A New Beginning

How I have missed my blogging time. There is so much to talk about the farm and our life since I shut down my old blog in the early summer. I’ve missed all of my followers and fellow bloggers. So, where to begin??? I think I’ll bring out my daily planner and go from there. Farming life is very busy WITHOUT appointments. I keep a journal and a calendar of events, not necessarily noteworthy, but they remind me of what’s keeping me busy.

My old blog ended in June of 2022 but I’ve kind of kept it going month by month in a journal and that’s where I’ll start this new blog and try to catch up to where we are now by the end of the month. I’m also trying to learn the new functionality of WordPress since I left and it’s being a challenge for this almost 70-year-old woman that is very computer illiterate!!! Grin with me please!!! 🙂 The old WordPress format was much easier to navigate.

I’ll start with June which was a very dry month around here and the greenhouse was a challenge as well as the garden. The weather was 50* one day and 80* the next. Caldwell Farms hay production is down by 200 rolls (4×5) this year due to the weather and cost of fertilizing. With little rain we were baling our pasture and may have to cut down on the herd in order to feed them this winter. Prices for everything is so unreal and there doesn’t seem to be a change in sight. Getting around this challenge meant we were rotating our four herds a lot and had to combine to smaller herds. The spring calving season finally ended in June, and we lost a total of six calves and three cows (old). Most of the calves lost were due to long births, weather conditions, and one deformity which we’ve only had one time in our fifty years. We are currently in the process of selling the calves which grew out well even considering the weather. We merit that to the good mothers they have. Our sixteen heifers produced eleven calves and the remaining five heifers did not get bred. The first one was born on the worst ice/snowstorm we had this past spring with raging wind and it came in the early hours of the morning.

Victoria our granddaughter now has her Master’s in education and working on a Masters in Leadership and our grandson, Declan, is now in first grade and growing like a weed. Unlike his Nana, he is very computer and electronic savvy!!! We’re so very proud of both of them.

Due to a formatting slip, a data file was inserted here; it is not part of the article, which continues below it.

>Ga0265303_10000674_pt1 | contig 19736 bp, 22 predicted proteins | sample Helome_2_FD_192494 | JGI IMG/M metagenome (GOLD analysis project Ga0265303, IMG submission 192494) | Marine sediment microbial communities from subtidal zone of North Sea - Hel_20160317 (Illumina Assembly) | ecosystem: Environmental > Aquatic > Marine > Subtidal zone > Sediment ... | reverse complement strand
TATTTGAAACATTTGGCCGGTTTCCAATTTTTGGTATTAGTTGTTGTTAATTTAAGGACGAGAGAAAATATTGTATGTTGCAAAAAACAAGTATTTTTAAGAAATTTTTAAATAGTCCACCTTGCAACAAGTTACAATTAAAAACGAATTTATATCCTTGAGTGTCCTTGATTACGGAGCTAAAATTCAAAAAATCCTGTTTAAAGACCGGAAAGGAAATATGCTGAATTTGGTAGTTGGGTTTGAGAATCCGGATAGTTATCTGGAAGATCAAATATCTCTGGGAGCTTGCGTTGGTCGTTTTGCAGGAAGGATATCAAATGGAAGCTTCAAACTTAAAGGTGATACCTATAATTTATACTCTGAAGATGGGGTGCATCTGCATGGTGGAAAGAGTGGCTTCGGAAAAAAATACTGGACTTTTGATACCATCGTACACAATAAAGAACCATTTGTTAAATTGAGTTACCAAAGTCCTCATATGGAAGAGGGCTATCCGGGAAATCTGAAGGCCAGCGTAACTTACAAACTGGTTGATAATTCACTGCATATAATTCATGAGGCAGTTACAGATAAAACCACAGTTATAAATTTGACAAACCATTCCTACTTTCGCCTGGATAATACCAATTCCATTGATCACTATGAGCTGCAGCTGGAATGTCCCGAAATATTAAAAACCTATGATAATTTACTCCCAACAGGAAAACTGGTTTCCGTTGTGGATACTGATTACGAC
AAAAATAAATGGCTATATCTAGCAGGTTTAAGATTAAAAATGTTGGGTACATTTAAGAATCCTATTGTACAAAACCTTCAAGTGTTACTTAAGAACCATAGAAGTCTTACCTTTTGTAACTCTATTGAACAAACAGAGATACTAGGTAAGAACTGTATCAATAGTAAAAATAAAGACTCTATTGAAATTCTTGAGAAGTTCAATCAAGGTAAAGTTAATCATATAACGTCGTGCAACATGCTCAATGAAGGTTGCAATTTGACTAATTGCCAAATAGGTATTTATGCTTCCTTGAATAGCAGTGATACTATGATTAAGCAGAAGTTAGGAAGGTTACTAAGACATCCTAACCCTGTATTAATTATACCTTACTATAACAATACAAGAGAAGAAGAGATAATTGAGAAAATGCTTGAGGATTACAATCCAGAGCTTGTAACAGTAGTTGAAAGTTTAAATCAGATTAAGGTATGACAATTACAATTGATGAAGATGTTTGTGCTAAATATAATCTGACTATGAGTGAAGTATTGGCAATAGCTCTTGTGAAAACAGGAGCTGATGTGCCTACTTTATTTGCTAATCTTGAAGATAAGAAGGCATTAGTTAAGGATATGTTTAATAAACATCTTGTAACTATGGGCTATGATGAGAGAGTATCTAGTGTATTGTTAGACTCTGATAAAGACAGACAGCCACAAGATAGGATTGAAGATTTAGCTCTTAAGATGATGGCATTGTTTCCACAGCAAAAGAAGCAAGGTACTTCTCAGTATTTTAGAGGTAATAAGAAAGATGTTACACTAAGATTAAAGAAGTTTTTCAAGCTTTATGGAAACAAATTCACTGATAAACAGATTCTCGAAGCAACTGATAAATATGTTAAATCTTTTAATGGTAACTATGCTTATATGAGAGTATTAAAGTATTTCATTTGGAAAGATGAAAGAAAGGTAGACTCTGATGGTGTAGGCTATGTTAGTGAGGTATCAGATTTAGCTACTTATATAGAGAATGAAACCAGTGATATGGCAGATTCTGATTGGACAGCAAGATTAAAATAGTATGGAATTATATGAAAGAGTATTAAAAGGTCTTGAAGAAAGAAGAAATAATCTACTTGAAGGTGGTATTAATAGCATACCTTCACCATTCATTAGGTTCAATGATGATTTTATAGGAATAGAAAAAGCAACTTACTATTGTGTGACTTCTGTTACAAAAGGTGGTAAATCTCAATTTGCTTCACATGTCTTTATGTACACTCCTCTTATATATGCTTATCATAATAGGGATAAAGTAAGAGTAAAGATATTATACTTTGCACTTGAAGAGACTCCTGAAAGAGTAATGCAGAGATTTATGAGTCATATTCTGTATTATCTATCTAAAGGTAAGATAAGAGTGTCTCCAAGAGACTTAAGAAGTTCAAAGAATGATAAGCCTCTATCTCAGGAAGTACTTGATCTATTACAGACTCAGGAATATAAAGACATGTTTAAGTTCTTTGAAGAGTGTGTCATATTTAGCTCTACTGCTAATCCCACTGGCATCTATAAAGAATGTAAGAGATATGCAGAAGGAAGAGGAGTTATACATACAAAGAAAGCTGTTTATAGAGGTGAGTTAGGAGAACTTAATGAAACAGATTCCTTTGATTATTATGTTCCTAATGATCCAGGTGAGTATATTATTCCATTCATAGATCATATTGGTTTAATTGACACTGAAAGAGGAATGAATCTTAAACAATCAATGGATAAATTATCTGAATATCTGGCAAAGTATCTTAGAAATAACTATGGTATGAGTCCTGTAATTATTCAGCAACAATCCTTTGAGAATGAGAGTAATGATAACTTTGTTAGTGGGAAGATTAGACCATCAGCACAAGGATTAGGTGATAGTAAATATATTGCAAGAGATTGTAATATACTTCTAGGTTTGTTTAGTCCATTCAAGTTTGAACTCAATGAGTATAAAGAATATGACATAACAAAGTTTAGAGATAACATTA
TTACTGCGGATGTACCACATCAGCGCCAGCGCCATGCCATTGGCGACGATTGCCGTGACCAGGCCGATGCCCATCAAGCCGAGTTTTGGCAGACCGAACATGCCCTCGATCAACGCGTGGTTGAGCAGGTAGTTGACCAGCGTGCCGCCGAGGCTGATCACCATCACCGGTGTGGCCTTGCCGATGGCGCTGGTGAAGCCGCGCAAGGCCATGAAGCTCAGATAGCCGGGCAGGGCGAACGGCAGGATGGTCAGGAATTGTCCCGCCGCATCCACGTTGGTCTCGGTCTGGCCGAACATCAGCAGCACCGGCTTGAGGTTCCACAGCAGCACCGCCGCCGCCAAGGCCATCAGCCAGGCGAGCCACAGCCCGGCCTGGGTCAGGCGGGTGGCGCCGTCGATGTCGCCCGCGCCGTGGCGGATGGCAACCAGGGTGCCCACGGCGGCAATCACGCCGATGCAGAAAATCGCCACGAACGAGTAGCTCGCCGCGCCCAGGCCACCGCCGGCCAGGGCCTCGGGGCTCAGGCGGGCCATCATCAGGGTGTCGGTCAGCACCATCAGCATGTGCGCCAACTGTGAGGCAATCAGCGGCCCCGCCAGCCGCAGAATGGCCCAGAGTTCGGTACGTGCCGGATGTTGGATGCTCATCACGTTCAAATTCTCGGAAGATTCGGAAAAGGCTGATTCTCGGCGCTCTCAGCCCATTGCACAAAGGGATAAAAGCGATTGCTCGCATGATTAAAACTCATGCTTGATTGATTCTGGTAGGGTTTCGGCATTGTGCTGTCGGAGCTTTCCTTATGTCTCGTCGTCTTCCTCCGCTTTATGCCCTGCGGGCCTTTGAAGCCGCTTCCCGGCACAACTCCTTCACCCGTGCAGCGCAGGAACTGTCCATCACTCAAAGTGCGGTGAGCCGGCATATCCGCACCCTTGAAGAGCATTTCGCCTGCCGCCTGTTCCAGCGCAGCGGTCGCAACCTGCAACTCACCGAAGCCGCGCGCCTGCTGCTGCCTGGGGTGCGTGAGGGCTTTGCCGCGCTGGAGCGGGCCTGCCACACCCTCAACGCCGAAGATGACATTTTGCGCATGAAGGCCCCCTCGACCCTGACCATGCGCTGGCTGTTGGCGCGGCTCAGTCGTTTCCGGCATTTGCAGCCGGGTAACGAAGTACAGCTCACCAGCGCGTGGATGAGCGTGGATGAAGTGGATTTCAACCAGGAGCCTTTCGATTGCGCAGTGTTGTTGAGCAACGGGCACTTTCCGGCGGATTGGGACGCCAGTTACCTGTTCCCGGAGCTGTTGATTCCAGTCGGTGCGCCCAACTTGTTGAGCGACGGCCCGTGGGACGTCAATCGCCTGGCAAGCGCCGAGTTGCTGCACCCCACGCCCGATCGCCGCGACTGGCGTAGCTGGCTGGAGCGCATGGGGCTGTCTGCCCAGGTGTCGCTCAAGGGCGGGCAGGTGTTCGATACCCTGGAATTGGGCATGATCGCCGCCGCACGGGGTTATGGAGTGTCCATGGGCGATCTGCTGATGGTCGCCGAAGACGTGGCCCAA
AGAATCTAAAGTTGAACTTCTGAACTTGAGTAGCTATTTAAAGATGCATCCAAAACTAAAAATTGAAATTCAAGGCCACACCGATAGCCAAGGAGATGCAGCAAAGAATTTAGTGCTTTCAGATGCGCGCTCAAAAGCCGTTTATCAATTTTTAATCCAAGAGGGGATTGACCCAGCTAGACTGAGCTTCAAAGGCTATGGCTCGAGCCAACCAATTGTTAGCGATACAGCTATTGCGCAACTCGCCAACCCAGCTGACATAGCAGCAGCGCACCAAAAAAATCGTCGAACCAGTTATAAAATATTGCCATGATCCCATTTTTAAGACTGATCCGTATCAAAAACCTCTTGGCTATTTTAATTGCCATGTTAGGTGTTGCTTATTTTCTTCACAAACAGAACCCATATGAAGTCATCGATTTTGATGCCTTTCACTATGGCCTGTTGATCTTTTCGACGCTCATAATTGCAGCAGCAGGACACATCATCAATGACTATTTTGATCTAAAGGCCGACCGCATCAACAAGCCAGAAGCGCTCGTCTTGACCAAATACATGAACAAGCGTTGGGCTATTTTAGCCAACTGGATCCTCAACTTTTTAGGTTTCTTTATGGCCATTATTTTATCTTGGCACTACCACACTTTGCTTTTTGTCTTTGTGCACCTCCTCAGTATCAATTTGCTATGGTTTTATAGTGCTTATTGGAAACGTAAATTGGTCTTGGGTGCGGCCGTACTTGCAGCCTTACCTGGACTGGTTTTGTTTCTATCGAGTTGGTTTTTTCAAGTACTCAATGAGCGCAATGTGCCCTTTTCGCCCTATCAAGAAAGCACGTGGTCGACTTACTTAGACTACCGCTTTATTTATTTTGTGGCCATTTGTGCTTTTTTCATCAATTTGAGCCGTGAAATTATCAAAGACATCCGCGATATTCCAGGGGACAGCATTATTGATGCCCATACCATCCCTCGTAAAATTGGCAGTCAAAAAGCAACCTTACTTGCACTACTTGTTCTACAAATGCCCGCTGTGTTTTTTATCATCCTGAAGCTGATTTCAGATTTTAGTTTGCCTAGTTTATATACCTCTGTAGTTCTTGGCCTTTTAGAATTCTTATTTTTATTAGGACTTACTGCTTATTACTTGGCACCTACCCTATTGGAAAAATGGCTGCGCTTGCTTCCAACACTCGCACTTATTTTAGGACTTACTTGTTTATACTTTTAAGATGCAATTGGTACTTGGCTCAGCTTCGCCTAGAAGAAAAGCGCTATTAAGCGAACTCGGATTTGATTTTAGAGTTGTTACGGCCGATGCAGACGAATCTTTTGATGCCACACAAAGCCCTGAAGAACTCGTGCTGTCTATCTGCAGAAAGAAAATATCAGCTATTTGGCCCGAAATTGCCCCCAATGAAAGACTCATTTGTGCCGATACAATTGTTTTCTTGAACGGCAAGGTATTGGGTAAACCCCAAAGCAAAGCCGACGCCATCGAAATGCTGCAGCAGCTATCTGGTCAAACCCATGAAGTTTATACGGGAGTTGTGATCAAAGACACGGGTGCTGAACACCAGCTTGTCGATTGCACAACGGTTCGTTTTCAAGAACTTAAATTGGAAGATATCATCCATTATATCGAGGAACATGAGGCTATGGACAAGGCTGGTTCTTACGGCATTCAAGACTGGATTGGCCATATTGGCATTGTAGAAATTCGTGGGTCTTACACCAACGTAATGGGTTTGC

Right after we had our farm diesel fuel tank filled, the prices soared on all fuels and those folks, including our son and granddaughter, will feel a real pinch for heating oil. Both have decided they should probably fill up with firewood for their fireplaces and woodstove. Our daughter and son-in-law use wood heat as we do. The uncertainty of what’s to come even has me rethinking our pantry supplies. The cellar is full except for the venison we will can and freeze but dry goods are the supplies, I think, we should stock and consider how to store for long keeping. I’m mostly concerned about the flours and products made from grains. This year our favorite grain mill has closed down due to issues grain availability, and I tried to seal up a few bags of my favorite biscuit flour and seasoned flour with our Foodsaver but since opening one bag I found it “chunky” and I’m sure it’s because of the moisture in the freezer even though it’s sealed good. Does this sound like the times of the “depression”.

Early July found us with snapping turtles taking over our ponds and our daughters. They can devour all the fish in quick order if not caught. We now have several cooked, shredded and in the freezer for soup this winter. We also had a broody hen hatch with six chicks, half roos and half pullets. I also raised ten pullets which are staring to lay eggs now, five are yellow Brahmas and five are Americanus’s. The babes are a mixture of Barred Rock and Black Australorp. I will then have four roosters on the farm and that’s three too many. I will keep the young Barred Rock and the others will be chicken soup or chicken salad.

July brought us sweltering heat, monsoons, 50* mornings and 90* evenings. Our weather patterns are unreal and causing the fruit to rot from the inside out. By the middle of the month we are back to sweltering heat and no rain.

Enough for this writing and I will start again tomorrow.

Author: ritascountryways2022

I'm just a country girl living life my way on a farm with my husband and our critters. We've been married fifty years and been farming all of that time. We've moved from one family farm to one of our own and then to another family farm that has been in the family through at least six generations. In this day and age we could not have picked a better life!

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